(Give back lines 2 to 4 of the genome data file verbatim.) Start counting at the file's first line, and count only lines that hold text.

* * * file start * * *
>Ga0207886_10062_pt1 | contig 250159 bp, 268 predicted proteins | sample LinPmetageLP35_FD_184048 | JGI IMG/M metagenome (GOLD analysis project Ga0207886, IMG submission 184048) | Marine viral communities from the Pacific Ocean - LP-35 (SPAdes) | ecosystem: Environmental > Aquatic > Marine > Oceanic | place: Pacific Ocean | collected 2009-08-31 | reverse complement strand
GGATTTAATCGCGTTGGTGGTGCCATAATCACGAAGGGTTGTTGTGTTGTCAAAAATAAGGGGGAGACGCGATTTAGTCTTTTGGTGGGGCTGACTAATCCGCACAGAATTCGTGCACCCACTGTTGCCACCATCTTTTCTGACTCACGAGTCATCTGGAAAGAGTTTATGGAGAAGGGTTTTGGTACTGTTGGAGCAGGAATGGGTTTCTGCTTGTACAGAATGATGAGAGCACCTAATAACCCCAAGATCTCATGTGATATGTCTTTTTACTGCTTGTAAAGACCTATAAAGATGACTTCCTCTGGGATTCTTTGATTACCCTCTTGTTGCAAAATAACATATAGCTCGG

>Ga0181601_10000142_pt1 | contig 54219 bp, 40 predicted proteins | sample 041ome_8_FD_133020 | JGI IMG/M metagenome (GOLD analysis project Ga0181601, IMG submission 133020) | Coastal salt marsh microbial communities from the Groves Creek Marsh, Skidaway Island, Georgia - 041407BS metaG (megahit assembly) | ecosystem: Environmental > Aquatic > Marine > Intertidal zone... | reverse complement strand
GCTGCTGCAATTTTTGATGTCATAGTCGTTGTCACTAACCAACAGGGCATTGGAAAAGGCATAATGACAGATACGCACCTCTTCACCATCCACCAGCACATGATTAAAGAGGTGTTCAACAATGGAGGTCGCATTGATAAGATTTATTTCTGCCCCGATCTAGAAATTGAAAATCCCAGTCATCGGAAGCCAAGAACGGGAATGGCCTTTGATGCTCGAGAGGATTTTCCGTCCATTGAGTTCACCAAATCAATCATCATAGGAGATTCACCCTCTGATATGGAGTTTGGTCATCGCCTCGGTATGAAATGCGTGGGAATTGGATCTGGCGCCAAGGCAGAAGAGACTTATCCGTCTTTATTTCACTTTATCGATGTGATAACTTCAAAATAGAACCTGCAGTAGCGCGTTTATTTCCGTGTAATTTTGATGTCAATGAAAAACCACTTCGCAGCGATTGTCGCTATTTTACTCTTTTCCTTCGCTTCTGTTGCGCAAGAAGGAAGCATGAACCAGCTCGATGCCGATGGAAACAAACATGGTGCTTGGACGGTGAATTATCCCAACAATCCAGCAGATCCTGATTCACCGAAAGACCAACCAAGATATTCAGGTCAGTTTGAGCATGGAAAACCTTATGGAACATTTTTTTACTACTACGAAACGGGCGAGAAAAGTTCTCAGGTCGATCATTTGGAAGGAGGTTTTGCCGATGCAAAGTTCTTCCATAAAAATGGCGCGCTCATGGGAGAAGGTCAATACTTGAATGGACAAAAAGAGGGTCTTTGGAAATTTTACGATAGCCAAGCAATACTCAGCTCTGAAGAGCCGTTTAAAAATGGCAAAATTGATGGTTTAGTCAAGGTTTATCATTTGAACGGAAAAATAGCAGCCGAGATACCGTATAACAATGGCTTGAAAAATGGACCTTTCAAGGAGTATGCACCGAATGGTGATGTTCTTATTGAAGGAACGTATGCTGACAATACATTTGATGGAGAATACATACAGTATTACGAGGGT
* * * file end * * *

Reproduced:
GGATTTAATCGCGTTGGTGGTGCCATAATCACGAAGGGTTGTTGTGTTGTCAAAAATAAGGGGGAGACGCGATTTAGTCTTTTGGTGGGGCTGACTAATCCGCACAGAATTCGTGCACCCACTGTTGCCACCATCTTTTCTGACTCACGAGTCATCTGGAAAGAGTTTATGGAGAAGGGTTTTGGTACTGTTGGAGCAGGAATGGGTTTCTGCTTGTACAGAATGATGAGAGCACCTAATAACCCCAAGATCTCATGTGATATGTCTTTTTACTGCTTGTAAAGACCTATAAAGATGACTTCCTCTGGGATTCTTTGATTACCCTCTTGTTGCAAAATAACATATAGCTCGG

>Ga0181601_10000142_pt1 | contig 54219 bp, 40 predicted proteins | sample 041ome_8_FD_133020 | JGI IMG/M metagenome (GOLD analysis project Ga0181601, IMG submission 133020) | Coastal salt marsh microbial communities from the Groves Creek Marsh, Skidaway Island, Georgia - 041407BS metaG (megahit assembly) | ecosystem: Environmental > Aquatic > Marine > Intertidal zone... | reverse complement strand
GCTGCTGCAATTTTTGATGTCATAGTCGTTGTCACTAACCAACAGGGCATTGGAAAAGGCATAATGACAGATACGCACCTCTTCACCATCCACCAGCACATGATTAAAGAGGTGTTCAACAATGGAGGTCGCATTGATAAGATTTATTTCTGCCCCGATCTAGAAATTGAAAATCCCAGTCATCGGAAGCCAAGAACGGGAATGGCCTTTGATGCTCGAGAGGATTTTCCGTCCATTGAGTTCACCAAATCAATCATCATAGGAGATTCACCCTCTGATATGGAGTTTGGTCATCGCCTCGGTATGAAATGCGTGGGAATTGGATCTGGCGCCAAGGCAGAAGAGACTTATCCGTCTTTATTTCACTTTATCGATGTGATAACTTCAAAATAGAACCTGCAGTAGCGCGTTTATTTCCGTGTAATTTTGATGTCAATGAAAAACCACTTCGCAGCGATTGTCGCTATTTTACTCTTTTCCTTCGCTTCTGTTGCGCAAGAAGGAAGCATGAACCAGCTCGATGCCGATGGAAACAAACATGGTGCTTGGACGGTGAATTATCCCAACAATCCAGCAGATCCTGATTCACCGAAAGACCAACCAAGATATTCAGGTCAGTTTGAGCATGGAAAACCTTATGGAACATTTTTTTACTACTACGAAACGGGCGAGAAAAGTTCTCAGGTCGATCATTTGGAAGGAGGTTTTGCCGATGCAAAGTTCTTCCATAAAAATGGCGCGCTCATGGGAGAAGGTCAATACTTGAATGGACAAAAAGAGGGTCTTTGGAAATTTTACGATAGCCAAGCAATACTCAGCTCTGAAGAGCCGTTTAAAAATGGCAAAATTGATGGTTTAGTCAAGGTTTATCATTTGAACGGAAAAATAGCAGCCGAGATACCGTATAACAATGGCTTGAAAAATGGACCTTTCAAGGAGTATGCACCGAATGGTGATGTTCTTATTGAAGGAACGTATGCTGACAATACATTTGATGGAGAATACATACAGTATTACGAGGGT